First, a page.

Closing down society for an extended period will lead to a serious economic downturn, mass unemployment and anxiety.

This will impact on people’s health for many years and cause increased illness and deaths from mental, cardio-vascular diseases and cancer. During the financial crisis 2008-o9 it is reckoned that around a quarter of a million people died of cancer alone.

The Swedish model is expected to lead to a quicker spread of the virus in society. The demand for health care and intensive care is at the same time increasing initially but flattens out later and decreases gradually.

It is difficult to see into the future so we will only know later what works and does not work.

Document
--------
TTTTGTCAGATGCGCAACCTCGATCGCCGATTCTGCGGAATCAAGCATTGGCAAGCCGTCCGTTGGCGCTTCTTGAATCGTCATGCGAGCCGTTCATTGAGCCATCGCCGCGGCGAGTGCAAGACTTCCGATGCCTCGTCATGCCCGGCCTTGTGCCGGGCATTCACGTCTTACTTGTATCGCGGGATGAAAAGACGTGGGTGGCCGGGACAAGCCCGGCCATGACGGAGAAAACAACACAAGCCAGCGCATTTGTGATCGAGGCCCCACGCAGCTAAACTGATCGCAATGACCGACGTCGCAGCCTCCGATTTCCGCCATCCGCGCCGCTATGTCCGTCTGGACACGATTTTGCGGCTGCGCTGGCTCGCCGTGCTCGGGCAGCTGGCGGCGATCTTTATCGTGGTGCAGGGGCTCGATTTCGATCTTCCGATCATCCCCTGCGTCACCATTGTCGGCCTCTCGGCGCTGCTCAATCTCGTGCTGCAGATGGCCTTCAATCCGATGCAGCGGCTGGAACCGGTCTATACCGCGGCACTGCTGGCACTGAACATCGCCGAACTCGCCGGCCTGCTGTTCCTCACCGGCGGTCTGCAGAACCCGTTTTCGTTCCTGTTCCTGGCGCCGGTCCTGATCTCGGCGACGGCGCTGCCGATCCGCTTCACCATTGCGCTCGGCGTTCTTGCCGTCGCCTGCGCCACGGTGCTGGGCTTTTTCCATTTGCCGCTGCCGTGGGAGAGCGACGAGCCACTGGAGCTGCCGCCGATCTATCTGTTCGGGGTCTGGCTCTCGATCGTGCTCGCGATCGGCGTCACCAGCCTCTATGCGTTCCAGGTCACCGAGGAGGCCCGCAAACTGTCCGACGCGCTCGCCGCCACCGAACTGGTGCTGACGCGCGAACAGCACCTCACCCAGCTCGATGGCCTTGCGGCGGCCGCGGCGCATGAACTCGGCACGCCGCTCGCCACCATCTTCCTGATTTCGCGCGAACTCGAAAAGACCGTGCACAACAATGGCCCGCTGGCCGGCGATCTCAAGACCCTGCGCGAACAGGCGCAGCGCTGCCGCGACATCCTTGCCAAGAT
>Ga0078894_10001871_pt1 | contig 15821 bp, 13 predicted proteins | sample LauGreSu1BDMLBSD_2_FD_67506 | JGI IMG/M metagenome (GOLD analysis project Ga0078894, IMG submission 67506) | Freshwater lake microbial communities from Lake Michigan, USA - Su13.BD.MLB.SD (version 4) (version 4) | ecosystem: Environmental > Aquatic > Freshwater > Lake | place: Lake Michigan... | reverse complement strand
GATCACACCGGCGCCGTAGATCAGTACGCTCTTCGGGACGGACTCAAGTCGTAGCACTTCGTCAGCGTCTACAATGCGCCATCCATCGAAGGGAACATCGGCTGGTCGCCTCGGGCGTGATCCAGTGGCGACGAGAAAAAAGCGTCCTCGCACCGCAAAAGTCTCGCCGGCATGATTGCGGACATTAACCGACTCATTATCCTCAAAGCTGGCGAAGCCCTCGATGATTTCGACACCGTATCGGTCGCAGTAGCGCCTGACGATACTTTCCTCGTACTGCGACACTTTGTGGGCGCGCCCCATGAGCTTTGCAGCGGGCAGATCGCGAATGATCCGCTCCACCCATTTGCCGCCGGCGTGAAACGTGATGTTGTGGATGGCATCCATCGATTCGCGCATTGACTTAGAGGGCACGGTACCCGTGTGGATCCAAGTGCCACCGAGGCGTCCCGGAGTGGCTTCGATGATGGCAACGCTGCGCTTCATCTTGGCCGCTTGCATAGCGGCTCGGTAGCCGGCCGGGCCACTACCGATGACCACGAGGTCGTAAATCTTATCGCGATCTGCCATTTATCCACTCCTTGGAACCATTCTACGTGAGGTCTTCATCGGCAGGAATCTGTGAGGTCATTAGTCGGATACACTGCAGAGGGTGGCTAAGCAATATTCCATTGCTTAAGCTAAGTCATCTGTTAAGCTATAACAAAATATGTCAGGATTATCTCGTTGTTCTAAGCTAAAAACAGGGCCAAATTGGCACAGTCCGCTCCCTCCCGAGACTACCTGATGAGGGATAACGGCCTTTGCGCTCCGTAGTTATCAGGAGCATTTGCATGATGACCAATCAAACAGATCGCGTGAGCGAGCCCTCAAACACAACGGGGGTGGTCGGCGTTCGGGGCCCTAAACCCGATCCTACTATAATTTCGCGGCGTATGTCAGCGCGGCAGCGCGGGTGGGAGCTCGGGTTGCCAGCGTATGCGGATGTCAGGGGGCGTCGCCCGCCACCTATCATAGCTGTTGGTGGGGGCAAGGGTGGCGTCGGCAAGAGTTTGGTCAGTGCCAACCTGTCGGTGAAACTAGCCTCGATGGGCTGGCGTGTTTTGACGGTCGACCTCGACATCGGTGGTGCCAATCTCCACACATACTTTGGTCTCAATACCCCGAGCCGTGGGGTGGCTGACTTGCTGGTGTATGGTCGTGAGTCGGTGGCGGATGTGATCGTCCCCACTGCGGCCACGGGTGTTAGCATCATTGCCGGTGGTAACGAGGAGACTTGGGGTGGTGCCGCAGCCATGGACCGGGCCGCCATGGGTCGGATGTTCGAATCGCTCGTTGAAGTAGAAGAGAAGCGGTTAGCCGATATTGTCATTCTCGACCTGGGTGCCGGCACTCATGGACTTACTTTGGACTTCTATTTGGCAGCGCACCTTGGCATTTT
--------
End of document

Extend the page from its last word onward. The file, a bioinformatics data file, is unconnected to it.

However, calculations on lockdowns indicate that closing down societies as done around Europe will most probably result in more deaths in the coming years and an increase in the number of lost years of life in comparison to the Swedish model.

The Swedish model has challenged and even threatened many around the world, including scientists with a different outlook and politicians who are justifying measures that no-one knows will work.

The reasons behind the quick rush to introduce lockdowns has partly to do with the Chinese example, long before the virus became a threat elsewhere.

A government with a leader afraid of being seen weak and of taking risks with peoples’ lives found themselves in a corner and lost the bigger picture.

Enforcing draconian measures seemed right because it was about saving lives, without trying to strike a balance between protecting people against the virus and not destroying too much of the country in the process.

That’s what it seems Sweden is trying to do.

Anders Östman is a retired Swedish diplomat living in Nairobi